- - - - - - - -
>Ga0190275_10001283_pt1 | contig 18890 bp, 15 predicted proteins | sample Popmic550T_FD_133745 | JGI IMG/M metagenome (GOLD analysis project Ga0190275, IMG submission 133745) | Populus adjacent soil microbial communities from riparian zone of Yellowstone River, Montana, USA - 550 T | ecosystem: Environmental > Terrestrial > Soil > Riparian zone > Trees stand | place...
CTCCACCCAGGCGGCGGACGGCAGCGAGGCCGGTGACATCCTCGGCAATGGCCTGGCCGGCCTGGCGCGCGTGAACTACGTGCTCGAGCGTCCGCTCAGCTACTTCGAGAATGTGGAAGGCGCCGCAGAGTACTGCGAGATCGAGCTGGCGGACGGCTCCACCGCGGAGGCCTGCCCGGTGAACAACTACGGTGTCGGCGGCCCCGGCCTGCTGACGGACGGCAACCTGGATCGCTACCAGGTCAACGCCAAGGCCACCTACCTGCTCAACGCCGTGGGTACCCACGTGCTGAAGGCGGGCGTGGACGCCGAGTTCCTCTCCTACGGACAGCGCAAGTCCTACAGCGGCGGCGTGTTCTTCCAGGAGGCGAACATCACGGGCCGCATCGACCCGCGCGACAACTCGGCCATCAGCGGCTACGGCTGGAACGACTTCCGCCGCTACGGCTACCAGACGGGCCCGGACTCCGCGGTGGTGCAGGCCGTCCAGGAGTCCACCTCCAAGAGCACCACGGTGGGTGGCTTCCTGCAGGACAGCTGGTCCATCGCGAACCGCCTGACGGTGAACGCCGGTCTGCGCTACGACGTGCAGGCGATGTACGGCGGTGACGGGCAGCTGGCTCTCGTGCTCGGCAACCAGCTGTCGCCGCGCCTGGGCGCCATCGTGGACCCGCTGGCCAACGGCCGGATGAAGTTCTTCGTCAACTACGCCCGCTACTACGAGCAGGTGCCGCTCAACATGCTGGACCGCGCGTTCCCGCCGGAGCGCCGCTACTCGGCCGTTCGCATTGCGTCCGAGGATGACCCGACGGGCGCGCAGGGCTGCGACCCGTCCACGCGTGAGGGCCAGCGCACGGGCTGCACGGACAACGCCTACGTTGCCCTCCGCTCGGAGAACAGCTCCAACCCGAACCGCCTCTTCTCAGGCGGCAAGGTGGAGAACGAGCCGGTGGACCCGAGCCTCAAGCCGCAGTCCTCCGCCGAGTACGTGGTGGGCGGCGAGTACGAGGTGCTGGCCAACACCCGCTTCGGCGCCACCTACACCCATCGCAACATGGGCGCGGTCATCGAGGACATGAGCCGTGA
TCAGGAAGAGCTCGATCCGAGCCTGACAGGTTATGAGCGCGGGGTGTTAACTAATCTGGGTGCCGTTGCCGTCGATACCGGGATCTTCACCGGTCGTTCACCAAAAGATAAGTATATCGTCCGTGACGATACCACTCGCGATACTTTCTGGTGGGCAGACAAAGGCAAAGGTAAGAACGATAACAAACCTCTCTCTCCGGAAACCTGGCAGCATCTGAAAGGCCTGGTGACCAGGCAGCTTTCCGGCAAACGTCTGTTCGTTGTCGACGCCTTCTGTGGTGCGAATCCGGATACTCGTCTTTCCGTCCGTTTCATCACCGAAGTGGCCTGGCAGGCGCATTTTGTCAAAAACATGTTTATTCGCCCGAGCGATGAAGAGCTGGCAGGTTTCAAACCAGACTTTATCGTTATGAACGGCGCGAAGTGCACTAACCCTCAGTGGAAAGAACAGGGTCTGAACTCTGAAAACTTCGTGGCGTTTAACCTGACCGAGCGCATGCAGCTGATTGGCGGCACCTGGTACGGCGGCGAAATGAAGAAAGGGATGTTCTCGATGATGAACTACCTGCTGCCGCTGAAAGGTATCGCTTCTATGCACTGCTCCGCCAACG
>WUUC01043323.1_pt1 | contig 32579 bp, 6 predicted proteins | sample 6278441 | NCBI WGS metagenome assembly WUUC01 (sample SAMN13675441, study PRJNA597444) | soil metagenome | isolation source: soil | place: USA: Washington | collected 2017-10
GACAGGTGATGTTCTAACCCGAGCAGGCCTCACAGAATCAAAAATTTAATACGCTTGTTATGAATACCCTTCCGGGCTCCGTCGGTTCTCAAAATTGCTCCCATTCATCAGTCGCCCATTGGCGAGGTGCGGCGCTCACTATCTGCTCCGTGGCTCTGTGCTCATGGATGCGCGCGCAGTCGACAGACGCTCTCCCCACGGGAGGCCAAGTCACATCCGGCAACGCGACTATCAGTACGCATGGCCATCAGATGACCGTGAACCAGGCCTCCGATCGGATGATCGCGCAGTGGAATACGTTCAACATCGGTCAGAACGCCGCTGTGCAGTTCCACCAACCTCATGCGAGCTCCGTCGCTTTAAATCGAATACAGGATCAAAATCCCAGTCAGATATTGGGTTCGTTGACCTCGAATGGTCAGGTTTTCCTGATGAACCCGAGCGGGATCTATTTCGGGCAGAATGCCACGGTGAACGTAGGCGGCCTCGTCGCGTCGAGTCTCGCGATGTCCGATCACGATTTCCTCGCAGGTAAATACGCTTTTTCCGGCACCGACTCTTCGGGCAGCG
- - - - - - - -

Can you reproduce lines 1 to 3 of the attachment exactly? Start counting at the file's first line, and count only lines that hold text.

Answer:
>Ga0190275_10001283_pt1 | contig 18890 bp, 15 predicted proteins | sample Popmic550T_FD_133745 | JGI IMG/M metagenome (GOLD analysis project Ga0190275, IMG submission 133745) | Populus adjacent soil microbial communities from riparian zone of Yellowstone River, Montana, USA - 550 T | ecosystem: Environmental > Terrestrial > Soil > Riparian zone > Trees stand | place...
CTCCACCCAGGCGGCGGACGGCAGCGAGGCCGGTGACATCCTCGGCAATGGCCTGGCCGGCCTGGCGCGCGTGAACTACGTGCTCGAGCGTCCGCTCAGCTACTTCGAGAATGTGGAAGGCGCCGCAGAGTACTGCGAGATCGAGCTGGCGGACGGCTCCACCGCGGAGGCCTGCCCGGTGAACAACTACGGTGTCGGCGGCCCCGGCCTGCTGACGGACGGCAACCTGGATCGCTACCAGGTCAACGCCAAGGCCACCTACCTGCTCAACGCCGTGGGTACCCACGTGCTGAAGGCGGGCGTGGACGCCGAGTTCCTCTCCTACGGACAGCGCAAGTCCTACAGCGGCGGCGTGTTCTTCCAGGAGGCGAACATCACGGGCCGCATCGACCCGCGCGACAACTCGGCCATCAGCGGCTACGGCTGGAACGACTTCCGCCGCTACGGCTACCAGACGGGCCCGGACTCCGCGGTGGTGCAGGCCGTCCAGGAGTCCACCTCCAAGAGCACCACGGTGGGTGGCTTCCTGCAGGACAGCTGGTCCATCGCGAACCGCCTGACGGTGAACGCCGGTCTGCGCTACGACGTGCAGGCGATGTACGGCGGTGACGGGCAGCTGGCTCTCGTGCTCGGCAACCAGCTGTCGCCGCGCCTGGGCGCCATCGTGGACCCGCTGGCCAACGGCCGGATGAAGTTCTTCGTCAACTACGCCCGCTACTACGAGCAGGTGCCGCTCAACATGCTGGACCGCGCGTTCCCGCCGGAGCGCCGCTACTCGGCCGTTCGCATTGCGTCCGAGGATGACCCGACGGGCGCGCAGGGCTGCGACCCGTCCACGCGTGAGGGCCAGCGCACGGGCTGCACGGACAACGCCTACGTTGCCCTCCGCTCGGAGAACAGCTCCAACCCGAACCGCCTCTTCTCAGGCGGCAAGGTGGAGAACGAGCCGGTGGACCCGAGCCTCAAGCCGCAGTCCTCCGCCGAGTACGTGGTGGGCGGCGAGTACGAGGTGCTGGCCAACACCCGCTTCGGCGCCACCTACACCCATCGCAACATGGGCGCGGTCATCGAGGACATGAGCCGTGA
TCAGGAAGAGCTCGATCCGAGCCTGACAGGTTATGAGCGCGGGGTGTTAACTAATCTGGGTGCCGTTGCCGTCGATACCGGGATCTTCACCGGTCGTTCACCAAAAGATAAGTATATCGTCCGTGACGATACCACTCGCGATACTTTCTGGTGGGCAGACAAAGGCAAAGGTAAGAACGATAACAAACCTCTCTCTCCGGAAACCTGGCAGCATCTGAAAGGCCTGGTGACCAGGCAGCTTTCCGGCAAACGTCTGTTCGTTGTCGACGCCTTCTGTGGTGCGAATCCGGATACTCGTCTTTCCGTCCGTTTCATCACCGAAGTGGCCTGGCAGGCGCATTTTGTCAAAAACATGTTTATTCGCCCGAGCGATGAAGAGCTGGCAGGTTTCAAACCAGACTTTATCGTTATGAACGGCGCGAAGTGCACTAACCCTCAGTGGAAAGAACAGGGTCTGAACTCTGAAAACTTCGTGGCGTTTAACCTGACCGAGCGCATGCAGCTGATTGGCGGCACCTGGTACGGCGGCGAAATGAAGAAAGGGATGTTCTCGATGATGAACTACCTGCTGCCGCTGAAAGGTATCGCTTCTATGCACTGCTCCGCCAACG